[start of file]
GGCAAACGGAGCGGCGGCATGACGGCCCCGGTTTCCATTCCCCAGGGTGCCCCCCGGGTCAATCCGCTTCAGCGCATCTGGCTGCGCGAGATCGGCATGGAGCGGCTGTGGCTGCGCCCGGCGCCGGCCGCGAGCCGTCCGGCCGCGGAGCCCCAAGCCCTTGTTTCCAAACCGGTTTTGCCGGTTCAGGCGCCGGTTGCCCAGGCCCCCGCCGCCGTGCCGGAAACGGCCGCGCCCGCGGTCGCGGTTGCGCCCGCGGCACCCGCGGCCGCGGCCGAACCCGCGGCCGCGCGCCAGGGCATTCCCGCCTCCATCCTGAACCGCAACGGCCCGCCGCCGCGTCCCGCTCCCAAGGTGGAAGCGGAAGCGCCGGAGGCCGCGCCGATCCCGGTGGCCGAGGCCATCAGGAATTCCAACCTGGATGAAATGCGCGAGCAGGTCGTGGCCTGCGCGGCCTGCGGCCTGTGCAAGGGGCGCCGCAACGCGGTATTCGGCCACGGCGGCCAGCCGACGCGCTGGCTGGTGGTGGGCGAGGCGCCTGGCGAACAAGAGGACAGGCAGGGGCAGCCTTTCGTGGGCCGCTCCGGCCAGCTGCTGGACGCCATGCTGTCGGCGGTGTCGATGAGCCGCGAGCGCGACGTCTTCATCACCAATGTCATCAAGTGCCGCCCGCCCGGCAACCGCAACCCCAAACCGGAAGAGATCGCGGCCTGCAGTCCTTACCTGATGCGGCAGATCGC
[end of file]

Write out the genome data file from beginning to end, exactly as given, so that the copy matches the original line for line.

GGCAAACGGAGCGGCGGCATGACGGCCCCGGTTTCCATTCCCCAGGGTGCCCCCCGGGTCAATCCGCTTCAGCGCATCTGGCTGCGCGAGATCGGCATGGAGCGGCTGTGGCTGCGCCCGGCGCCGGCCGCGAGCCGTCCGGCCGCGGAGCCCCAAGCCCTTGTTTCCAAACCGGTTTTGCCGGTTCAGGCGCCGGTTGCCCAGGCCCCCGCCGCCGTGCCGGAAACGGCCGCGCCCGCGGTCGCGGTTGCGCCCGCGGCACCCGCGGCCGCGGCCGAACCCGCGGCCGCGCGCCAGGGCATTCCCGCCTCCATCCTGAACCGCAACGGCCCGCCGCCGCGTCCCGCTCCCAAGGTGGAAGCGGAAGCGCCGGAGGCCGCGCCGATCCCGGTGGCCGAGGCCATCAGGAATTCCAACCTGGATGAAATGCGCGAGCAGGTCGTGGCCTGCGCGGCCTGCGGCCTGTGCAAGGGGCGCCGCAACGCGGTATTCGGCCACGGCGGCCAGCCGACGCGCTGGCTGGTGGTGGGCGAGGCGCCTGGCGAACAAGAGGACAGGCAGGGGCAGCCTTTCGTGGGCCGCTCCGGCCAGCTGCTGGACGCCATGCTGTCGGCGGTGTCGATGAGCCGCGAGCGCGACGTCTTCATCACCAATGTCATCAAGTGCCGCCCGCCCGGCAACCGCAACCCCAAACCGGAAGAGATCGCGGCCTGCAGTCCTTACCTGATGCGGCAGATCGC